EPA mobile source enforcement focus has caught numerous U.S. businesses off-guard, particularly in the distribution and retail sectors, as EPA has often chosen to pursue U.S. companies involved in the distribution of these products, rather than the Chinese manufacturers, due to the difficulty often encountered in pursuing Chinese manufacturers with little to no physical presence in the U.S. Some fly-by-night manufacturers have simply abandoned their small, leased office space at the first sign of trouble from EPA, rather than face the music. A number of U.S. retailers have been unpleasantly surprised to learn not only that the products they purchased were non-compliant with EPA and/or CARB standards, but that they themselves could be held responsible as if they were the manufacturer! More than one U.S. company has been driven out of business by the costs of defending EPA's aggressive enforcement actions triggered by failures of the overseas manufacturers, where the issues were of a magnitude far less serious than the current allegations against Volkswagen.1
The VW case illustrates that the feds will pursue foreign actors for violations of EPA emissions requirements, at least where the allegations are severe enough to warrant criminal prosecution. The criminal liability standards for environmental laws are notoriously low, generally only requiring "knowing" conduct, but consciously and intentionally conspiring to break the law, and then effectively lying directly to the regulators' faces, as it is alleged VW did, is a virtual guarantee that the feds will vigorously pursue criminal prosecution.
EPA also seems to be more vigorously pursuing foreign manufacturers for civil violations as well. In late December, the Environmental Appeals Board released a decision affirming a $1.5 million penalty against two Chinese manufacturers for importing or selling 22,000 noncompliant motorcycles and recreational vehicles. The companies originally defended the allegations but at some point in the proceedings gave up and stopped responding, and a default order was entered against them.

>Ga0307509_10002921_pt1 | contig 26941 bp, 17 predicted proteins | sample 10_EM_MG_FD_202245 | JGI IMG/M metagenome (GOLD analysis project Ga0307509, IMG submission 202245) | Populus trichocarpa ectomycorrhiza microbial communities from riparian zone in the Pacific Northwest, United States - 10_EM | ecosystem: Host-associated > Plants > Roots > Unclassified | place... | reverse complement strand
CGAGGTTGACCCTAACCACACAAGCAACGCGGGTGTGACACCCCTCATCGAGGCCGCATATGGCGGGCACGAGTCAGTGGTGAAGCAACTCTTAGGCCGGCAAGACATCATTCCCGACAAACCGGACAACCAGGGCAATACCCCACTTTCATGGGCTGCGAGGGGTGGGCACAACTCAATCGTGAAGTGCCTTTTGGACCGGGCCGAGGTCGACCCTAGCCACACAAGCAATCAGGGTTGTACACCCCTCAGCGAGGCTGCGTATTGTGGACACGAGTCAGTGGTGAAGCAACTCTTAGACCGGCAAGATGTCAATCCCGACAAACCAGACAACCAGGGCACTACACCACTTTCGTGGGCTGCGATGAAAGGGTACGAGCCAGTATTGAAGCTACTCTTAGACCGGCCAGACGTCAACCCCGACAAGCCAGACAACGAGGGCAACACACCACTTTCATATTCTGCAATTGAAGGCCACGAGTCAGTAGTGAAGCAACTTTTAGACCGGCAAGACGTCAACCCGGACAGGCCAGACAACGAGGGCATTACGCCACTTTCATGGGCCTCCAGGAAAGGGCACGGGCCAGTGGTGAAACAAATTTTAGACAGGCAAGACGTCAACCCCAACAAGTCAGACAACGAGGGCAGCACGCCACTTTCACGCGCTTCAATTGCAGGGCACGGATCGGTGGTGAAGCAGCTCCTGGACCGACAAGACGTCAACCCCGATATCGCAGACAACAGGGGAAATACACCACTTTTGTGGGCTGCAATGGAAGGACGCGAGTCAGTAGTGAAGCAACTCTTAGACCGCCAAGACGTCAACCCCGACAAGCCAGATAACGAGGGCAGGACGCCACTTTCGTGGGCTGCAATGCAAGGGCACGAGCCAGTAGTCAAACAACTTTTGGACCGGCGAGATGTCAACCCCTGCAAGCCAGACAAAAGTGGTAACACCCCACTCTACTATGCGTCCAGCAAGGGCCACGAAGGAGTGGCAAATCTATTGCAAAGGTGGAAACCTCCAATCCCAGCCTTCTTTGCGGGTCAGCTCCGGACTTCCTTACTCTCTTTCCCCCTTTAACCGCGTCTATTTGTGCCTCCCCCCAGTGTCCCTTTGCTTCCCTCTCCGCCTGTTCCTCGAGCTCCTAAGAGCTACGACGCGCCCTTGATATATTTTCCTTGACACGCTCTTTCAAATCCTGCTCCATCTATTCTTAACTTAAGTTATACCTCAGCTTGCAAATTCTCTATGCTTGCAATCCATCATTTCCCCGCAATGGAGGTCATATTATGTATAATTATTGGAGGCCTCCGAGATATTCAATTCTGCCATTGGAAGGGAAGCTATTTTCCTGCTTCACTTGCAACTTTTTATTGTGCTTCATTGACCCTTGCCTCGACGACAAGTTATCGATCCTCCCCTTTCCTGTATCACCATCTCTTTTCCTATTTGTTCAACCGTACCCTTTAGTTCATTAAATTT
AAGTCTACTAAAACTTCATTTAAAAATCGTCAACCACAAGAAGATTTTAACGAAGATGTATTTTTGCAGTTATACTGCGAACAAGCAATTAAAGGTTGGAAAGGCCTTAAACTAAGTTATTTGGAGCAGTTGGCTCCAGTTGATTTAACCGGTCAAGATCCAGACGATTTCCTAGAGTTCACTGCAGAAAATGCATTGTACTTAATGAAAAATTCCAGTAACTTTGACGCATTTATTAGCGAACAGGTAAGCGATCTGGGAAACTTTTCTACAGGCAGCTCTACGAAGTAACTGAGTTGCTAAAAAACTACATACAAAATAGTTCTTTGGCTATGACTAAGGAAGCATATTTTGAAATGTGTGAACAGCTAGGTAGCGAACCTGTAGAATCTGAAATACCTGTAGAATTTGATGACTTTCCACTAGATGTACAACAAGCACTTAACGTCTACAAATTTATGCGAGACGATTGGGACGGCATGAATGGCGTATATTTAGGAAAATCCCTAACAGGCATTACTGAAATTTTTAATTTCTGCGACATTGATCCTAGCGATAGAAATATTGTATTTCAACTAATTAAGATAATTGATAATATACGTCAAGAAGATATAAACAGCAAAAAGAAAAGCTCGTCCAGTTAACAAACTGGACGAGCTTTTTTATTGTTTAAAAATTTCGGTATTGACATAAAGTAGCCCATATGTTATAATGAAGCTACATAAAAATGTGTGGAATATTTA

The Appeals Board decided on its own to review whether EPA had properly served the defendants with its complaint, and properly calculated the proposed penalty under its mobile source penalty policy. The Board, without the Defendants even defending themselves at this point, essentially upheld EPA's prosecution of the case and the substantial penalty against the two Chinese companies. It remains to be seen whether the defendants will actually pay the penalty, or play hard to get. However, the Board's support of the penalty policy calculations under its mobile source penalty policy should only embolden EPA's ongoing enforcement efforts, as this particular penalty policy can be manipulated to produce extremely high penalty numbers depending on an array of factors that are left within EPA's discretion. And as the VW case illustrates, the penalties in criminal cases can be ridiculously high, as can the other costs of noncompliance.
The smaller players in the regulated engine industry should resist any VW- induced schadenfreude. I expect mobile source emissions enforcement to continue full speed ahead under the Trump administration, against not only the household name car manufacturers, but also the unknown small and recreational engine manufacturers, and their US distributors and retailers. As these cases show, those who operate in willful or even unknowing violation risk a car wreck of consequences.
1 Full disclosure: I was involved in representing defendants in two of the larger (pre-VW!) mobile source emissions cases in recent years, U.S. v. The Pep Boys- Manny, Moe & Jack and Baja, Inc. (https://www.epa.gov/enforcement/consent-decree-pep-boys-manny-moe-jack-and-baja-inc) and U.S. v. Tractor Supply Company, Inc. (https://www.epa.gov/enforcement/consent-decree-tractor-supply-inc).
PHOTOS: Image 1 -- 2010 VW Golf TDI With Defeat Device Displaying "Clean Diesel" at a US Auto Show. Photo licensed under Creative Commons, provided courtesy of Mariordo Mario Roberto Duran Oritz, Wikimedia.org. Image 2 -- VW engineer Oliver Schmidt in his booking photo from the Broward County Sheriff's Office